The flexibility of EPOGEN® TIW (three times weekly) dosing allows for timely intervention to help address Hb changes1,2
- In controlled trials, patients experienced greater risks for death, serious adverse cardiovascular reactions, and stroke when administered ESAs to target a Hb level of greater than 11 g/dL.
- No trial has identified a hemoglobin target level, ESA dose, or dosing strategy that does not increase these risks.
- Individualize dosing and use the lowest dose of EPOGEN® sufficient to reduce the need for RBC transfusions.
- Physicians and patients should weigh the possible benefits of decreasing transfusions against the increased risks of death and other serious cardiovascular adverse reactions.
- Correct or exclude other causes of anemia before initiating EPOGEN®.
- Evaluate the iron status of all patients before and during treatment.
- Administer supplemental iron therapy if serum ferritin is < 100 mcg/L or serum transferrin saturation is < 20%. The majority of patients with CKD will require supplemental iron during the course of ESA therapy.
- In pregnant women, lactating women, neonates, and infants use only single-dose vials (the benzyl alcohol-free formulation). Do not mix EPOGEN® with bacteriostatic saline (which contains benzyl alcohol) when administering to these patients.
- Appropriately control hypertension prior to initiation of and during treatment with EPOGEN®.
- Reduce or withhold EPOGEN® if blood pressure becomes difficult to control.
TO INITIATE EPOGEN® FOR ADULT PATIENTS
The recommended starting dose for adult patients is 50 to 100 Units/kg 3 times weekly intravenously or subcutaneously. The intravenous route of administration is recommended for patients on hemodialysis.
TO INITIATE EPOGEN® FOR PEDIATRIC PATIENTS (ages 1 month or older)
The recommended starting dose for pediatric patients is 50 Units/kg 3 times weekly intravenously or subcutaneously. The intravenous route of administration is recommended for patients on hemodialysis.
MONITOR AND ASSESS Hb REGULARLY
- A single Hb excursion may not require a dosing change.
- Do not increase the dose more frequently than once every 4 weeks.
- Decreases in dose can occur more frequently.
- Avoid frequent dose adjustments.
REDUCE OR INTERRUPT DOSE
- If Hb rises rapidly (eg, more than 1 g/dL in any 2-week period), reduce the dose by 25% or more, as needed, to reduce rapid responses.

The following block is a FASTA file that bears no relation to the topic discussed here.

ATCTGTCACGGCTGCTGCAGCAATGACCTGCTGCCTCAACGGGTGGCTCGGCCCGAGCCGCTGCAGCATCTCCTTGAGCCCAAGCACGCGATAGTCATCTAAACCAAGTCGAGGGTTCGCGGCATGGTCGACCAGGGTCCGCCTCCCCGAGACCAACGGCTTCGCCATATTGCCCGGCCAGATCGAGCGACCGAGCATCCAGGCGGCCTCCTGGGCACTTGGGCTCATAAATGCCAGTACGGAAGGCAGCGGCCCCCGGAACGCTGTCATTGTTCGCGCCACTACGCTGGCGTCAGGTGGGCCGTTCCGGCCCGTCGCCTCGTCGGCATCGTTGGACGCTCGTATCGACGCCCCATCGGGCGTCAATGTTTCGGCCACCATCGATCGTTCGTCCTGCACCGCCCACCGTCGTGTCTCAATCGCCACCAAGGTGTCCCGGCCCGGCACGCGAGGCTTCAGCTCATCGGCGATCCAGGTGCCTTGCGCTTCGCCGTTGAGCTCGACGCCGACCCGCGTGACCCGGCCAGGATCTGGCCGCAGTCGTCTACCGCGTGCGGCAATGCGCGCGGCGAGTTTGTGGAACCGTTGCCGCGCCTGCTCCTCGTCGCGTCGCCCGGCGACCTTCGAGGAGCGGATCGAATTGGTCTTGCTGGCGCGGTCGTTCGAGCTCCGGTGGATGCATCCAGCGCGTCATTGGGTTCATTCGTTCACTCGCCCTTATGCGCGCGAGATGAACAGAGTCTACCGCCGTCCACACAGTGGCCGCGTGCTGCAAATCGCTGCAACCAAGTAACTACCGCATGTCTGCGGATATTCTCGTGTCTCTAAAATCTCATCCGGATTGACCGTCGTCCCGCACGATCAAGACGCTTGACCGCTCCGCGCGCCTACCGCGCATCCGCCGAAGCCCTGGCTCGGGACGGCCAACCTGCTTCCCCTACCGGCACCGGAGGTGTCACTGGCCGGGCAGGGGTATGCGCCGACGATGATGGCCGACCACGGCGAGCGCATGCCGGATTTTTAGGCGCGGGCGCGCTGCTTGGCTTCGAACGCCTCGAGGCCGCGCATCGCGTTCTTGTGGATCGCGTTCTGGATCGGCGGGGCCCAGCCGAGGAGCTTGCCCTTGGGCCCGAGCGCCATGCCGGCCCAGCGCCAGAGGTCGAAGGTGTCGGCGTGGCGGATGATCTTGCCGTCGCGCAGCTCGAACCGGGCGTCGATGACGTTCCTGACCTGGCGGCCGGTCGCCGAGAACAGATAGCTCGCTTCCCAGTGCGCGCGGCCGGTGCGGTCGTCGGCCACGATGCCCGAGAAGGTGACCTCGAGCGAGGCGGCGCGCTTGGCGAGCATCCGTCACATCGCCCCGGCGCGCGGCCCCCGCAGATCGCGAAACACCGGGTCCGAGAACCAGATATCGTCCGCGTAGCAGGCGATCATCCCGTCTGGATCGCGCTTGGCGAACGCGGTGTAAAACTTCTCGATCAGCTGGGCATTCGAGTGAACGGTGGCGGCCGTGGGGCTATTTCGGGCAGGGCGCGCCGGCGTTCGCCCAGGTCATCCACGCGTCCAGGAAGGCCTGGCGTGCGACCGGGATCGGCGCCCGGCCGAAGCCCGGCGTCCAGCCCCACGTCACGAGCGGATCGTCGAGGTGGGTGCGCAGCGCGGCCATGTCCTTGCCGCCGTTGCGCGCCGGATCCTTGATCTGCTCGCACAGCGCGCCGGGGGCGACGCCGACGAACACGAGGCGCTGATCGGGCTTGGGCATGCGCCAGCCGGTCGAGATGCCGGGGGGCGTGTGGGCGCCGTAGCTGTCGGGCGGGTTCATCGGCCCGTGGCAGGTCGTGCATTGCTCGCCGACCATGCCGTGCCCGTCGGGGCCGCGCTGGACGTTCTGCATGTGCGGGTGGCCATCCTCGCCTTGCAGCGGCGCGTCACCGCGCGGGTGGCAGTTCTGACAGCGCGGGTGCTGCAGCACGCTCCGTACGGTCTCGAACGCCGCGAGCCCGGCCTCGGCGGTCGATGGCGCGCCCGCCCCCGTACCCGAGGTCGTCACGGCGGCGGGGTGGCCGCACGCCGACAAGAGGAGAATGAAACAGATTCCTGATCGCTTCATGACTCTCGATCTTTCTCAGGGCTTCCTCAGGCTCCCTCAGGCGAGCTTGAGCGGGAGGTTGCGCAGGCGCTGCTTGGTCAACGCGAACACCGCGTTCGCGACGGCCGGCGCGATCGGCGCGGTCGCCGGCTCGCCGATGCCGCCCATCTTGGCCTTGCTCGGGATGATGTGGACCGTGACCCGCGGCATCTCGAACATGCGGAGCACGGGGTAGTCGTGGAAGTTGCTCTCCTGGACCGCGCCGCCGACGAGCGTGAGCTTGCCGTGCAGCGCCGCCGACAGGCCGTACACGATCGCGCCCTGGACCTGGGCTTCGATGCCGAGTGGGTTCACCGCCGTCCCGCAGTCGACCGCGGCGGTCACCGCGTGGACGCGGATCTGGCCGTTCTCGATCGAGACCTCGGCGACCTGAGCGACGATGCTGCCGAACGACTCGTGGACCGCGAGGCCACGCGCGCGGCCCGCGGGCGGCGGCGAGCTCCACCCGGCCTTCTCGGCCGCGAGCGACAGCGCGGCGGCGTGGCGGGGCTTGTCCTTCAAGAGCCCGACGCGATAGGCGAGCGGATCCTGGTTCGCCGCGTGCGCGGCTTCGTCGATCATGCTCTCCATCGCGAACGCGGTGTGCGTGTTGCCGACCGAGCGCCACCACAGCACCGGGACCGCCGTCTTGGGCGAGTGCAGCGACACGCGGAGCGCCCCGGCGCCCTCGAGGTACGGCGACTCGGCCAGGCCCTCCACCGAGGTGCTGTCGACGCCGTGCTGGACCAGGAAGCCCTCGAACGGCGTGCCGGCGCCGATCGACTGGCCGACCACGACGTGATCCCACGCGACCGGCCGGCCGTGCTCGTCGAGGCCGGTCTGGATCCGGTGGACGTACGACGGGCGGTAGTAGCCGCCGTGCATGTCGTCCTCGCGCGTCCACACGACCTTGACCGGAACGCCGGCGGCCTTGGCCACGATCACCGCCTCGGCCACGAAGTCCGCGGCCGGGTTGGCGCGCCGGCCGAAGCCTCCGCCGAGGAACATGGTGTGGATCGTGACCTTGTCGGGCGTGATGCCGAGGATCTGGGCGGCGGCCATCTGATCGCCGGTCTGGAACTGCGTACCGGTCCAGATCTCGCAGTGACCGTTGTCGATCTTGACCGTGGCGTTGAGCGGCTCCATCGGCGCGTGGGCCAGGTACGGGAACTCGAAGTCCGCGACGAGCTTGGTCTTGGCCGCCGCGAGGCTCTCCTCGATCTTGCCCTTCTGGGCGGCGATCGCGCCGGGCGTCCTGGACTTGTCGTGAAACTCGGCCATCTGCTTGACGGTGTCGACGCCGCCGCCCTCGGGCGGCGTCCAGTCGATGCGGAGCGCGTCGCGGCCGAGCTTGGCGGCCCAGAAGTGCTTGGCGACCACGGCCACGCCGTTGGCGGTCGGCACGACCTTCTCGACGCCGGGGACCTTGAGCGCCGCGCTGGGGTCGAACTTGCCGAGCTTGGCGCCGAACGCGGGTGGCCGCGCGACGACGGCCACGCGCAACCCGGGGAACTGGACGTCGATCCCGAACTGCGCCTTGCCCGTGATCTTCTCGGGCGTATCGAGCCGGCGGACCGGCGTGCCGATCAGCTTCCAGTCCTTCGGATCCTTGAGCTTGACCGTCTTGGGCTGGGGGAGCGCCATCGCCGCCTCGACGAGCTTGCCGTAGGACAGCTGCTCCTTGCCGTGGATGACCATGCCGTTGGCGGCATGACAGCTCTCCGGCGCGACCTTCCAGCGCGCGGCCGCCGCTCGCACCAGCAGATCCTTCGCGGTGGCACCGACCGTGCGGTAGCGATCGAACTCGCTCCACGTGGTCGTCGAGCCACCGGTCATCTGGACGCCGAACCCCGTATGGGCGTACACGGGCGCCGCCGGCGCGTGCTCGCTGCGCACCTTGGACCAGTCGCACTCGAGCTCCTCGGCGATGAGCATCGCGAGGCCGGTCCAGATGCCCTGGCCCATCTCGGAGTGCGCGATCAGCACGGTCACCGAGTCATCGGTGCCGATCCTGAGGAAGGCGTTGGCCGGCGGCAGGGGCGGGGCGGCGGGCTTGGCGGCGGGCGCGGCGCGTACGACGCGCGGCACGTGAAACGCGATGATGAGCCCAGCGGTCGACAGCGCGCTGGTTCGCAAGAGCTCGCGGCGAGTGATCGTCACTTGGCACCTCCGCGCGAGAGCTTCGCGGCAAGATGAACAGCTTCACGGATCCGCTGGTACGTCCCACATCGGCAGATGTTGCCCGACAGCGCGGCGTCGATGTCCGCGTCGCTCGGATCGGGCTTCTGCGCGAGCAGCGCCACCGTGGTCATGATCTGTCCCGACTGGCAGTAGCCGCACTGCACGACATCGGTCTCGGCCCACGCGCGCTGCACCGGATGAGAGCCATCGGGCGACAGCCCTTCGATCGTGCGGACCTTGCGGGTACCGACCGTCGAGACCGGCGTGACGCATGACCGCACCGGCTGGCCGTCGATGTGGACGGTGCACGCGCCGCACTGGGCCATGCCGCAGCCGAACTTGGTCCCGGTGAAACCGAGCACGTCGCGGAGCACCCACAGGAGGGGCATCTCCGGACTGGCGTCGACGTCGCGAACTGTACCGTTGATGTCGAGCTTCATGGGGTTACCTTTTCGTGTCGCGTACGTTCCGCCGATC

- Reduce or interrupt dose if the Hb level approaches or exceeds 11 g/dL.
- Reduce or interrupt dose if the Hb level approaches or exceeds 12 g/dL.
IMPORTANT SAFETY INFORMATION
- Cases of PRCA and of severe anemia, with or without other cytopenias that arise following the development of neutralizing antibodies to erythropoietin have been reported in patients treated with EPOGEN®.
- This has been reported predominantly in patients with CKD receiving ESAs by subcutaneous administration.
- PRCA has also been reported in patients receiving ESAs for anemia related to hepatitis C treatment (an indication for which EPOGEN® is not approved).
- If severe anemia and low reticulocyte count develop during treatment with EPOGEN®, withhold EPOGEN® and evaluate patients for neutralizing antibodies to erythropoietin.
- Permanently discontinue EPOGEN® in patients who develop PRCA following treatment with EPOGEN® or other erythropoietin protein drugs. Do not switch patients to other ESAs.
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Patients who do not respond adequately to EPOGEN®
- For patients who do not respond adequately over a 12-week escalation period, increasing the EPOGEN® dose further is unlikely to improve response and may increase risks.
- Use the lowest dose that will maintain a Hb level sufficient to reduce the need for RBC transfusions.
- Evaluate other causes of anemia.
- If typical causes of lack or loss of Hb response are excluded, evaluate for pure red cell aplasia (PRCA).
- Discontinue EPOGEN® if responsiveness dose not improve.